South Korea’s government has suggested that it could provide Hanjin with loans to keep it afloat.
Government officials have indicated that Seoul could give over $90m in long-term funding at low interest rates if Hanjin is able to provide the necessary collateral.
The shipping company’s shares rose more than 20% on the news of a lifeline.
Yesterday, the company said it would seek bankruptcy protection in more than 40 countries to protect its fleet from being repossessed. Under bankruptcy protection a company can reorganise its debts and stop assets from being seized.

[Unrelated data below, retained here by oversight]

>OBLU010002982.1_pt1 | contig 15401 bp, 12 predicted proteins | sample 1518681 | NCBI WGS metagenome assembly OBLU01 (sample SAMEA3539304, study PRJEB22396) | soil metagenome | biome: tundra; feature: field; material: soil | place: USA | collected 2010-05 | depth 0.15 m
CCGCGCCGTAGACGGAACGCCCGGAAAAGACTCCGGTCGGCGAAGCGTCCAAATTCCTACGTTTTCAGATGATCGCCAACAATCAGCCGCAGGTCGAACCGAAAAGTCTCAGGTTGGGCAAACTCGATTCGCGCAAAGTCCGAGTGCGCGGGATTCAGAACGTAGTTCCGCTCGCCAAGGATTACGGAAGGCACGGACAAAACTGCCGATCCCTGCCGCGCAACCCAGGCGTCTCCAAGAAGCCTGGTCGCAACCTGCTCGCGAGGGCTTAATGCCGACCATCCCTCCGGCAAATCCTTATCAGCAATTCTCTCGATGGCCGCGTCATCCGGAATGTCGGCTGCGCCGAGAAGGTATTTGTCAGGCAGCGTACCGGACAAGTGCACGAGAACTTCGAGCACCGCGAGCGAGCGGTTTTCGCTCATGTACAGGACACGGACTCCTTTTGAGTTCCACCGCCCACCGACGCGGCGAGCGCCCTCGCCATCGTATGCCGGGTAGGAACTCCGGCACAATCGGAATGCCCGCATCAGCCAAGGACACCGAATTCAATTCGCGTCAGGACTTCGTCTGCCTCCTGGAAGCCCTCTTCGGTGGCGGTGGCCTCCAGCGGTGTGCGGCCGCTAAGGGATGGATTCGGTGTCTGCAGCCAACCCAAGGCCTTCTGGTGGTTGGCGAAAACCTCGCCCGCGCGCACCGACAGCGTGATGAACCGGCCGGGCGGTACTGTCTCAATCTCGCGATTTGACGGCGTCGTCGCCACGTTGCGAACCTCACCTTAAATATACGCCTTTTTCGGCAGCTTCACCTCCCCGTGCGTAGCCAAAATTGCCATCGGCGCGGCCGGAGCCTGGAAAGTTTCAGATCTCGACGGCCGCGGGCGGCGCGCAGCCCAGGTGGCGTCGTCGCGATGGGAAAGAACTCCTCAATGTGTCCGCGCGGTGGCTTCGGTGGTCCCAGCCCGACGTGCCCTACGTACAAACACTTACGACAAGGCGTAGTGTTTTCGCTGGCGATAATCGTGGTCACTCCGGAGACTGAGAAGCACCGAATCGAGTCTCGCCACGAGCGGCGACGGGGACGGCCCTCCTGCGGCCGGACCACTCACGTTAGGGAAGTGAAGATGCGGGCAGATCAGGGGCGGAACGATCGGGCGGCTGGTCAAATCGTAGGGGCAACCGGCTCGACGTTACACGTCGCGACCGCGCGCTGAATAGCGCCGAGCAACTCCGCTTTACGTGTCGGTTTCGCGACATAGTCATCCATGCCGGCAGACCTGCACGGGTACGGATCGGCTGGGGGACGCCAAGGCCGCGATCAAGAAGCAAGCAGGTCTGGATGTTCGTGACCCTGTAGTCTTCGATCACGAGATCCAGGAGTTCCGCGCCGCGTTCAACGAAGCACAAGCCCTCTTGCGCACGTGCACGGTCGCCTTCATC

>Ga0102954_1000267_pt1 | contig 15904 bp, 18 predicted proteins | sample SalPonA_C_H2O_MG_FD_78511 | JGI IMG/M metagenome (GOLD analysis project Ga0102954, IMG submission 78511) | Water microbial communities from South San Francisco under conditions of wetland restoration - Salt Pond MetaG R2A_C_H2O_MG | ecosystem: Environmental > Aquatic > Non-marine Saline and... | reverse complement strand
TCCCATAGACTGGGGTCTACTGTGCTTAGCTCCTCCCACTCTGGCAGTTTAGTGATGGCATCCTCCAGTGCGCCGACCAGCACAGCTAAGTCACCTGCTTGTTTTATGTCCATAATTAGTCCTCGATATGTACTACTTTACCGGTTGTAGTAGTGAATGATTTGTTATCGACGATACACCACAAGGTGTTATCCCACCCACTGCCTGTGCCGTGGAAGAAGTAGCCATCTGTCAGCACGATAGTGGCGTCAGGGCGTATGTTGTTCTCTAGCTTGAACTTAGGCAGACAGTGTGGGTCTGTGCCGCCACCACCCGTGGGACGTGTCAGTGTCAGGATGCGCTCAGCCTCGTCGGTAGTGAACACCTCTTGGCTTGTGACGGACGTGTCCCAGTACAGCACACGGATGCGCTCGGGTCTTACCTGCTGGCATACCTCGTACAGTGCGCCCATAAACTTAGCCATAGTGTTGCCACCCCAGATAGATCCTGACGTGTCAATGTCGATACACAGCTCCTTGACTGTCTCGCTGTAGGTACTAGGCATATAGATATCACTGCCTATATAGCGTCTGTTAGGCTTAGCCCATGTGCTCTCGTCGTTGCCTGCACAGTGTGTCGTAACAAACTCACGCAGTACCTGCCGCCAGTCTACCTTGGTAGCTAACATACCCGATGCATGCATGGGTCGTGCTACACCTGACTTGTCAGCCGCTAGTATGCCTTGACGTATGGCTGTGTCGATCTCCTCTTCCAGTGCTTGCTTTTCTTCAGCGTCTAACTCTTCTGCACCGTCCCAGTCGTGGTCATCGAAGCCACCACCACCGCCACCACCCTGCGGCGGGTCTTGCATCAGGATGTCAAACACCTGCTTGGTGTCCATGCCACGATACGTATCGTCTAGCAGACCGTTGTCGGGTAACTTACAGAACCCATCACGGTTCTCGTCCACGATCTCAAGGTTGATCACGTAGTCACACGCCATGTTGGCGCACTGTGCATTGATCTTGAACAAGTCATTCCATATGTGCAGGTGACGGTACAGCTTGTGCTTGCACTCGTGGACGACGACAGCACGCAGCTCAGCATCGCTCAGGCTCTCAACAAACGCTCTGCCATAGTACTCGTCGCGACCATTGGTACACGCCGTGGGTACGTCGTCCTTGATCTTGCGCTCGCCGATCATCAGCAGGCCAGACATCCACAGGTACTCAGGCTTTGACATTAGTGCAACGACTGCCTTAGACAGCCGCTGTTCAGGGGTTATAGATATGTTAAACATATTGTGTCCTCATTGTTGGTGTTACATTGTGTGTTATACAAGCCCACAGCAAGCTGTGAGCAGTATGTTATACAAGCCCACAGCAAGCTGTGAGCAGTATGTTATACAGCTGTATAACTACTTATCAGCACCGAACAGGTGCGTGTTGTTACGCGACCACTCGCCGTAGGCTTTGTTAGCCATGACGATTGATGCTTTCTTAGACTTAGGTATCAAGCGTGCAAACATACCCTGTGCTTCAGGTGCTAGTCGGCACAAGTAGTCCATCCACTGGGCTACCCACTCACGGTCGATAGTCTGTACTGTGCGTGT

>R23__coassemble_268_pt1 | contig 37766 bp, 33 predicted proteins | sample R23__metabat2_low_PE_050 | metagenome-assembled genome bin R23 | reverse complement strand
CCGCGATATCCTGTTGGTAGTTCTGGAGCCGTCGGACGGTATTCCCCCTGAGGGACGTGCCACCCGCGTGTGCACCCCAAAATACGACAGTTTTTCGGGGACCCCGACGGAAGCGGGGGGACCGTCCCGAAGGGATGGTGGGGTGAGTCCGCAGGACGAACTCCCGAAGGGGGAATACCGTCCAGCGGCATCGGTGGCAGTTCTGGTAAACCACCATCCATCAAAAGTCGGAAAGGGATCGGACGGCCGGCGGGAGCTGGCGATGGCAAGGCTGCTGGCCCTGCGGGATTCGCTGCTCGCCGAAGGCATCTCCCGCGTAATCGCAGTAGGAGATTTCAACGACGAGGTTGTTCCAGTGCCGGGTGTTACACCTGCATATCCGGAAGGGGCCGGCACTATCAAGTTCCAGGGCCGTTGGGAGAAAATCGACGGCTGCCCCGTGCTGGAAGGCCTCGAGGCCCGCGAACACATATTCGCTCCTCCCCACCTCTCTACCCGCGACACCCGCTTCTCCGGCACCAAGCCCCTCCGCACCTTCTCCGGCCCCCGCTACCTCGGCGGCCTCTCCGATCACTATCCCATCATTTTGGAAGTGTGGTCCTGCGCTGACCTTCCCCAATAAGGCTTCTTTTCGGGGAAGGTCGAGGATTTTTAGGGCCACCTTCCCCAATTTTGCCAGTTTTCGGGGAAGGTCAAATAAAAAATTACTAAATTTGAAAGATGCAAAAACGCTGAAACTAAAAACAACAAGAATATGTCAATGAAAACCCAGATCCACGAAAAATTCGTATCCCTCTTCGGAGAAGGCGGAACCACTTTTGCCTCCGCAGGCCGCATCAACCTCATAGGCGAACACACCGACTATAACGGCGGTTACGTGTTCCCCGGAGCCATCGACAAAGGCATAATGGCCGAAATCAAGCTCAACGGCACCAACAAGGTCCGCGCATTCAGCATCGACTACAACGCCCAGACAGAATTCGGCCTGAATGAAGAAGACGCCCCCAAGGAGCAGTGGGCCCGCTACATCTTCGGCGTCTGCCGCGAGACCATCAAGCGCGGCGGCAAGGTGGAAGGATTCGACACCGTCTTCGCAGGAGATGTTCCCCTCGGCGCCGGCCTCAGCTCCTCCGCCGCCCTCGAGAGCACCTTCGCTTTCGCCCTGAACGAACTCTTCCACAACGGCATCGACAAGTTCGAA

The immediate problem is the company’s ships, which remain out at sea because ports won’t accept them without being sure that port-fees will be paid. These vessels apparently only have fuel and food for crews for a matter of weeks. Hanjin Shipping’s parent company says it will try to raise the funds needed to sort this out.
However, whatever funds are raised, observers have suggested that the economics of the industry are unlikely to change soon. Hanjin is the world’s seventh-largest container line and has been unprofitable for four of the past five years. Few people are forecasting a big rise in demand for container shipping. The question may therefore be whether the South Korean government is prepared to bail out a company which would find it hard to survive otherwise.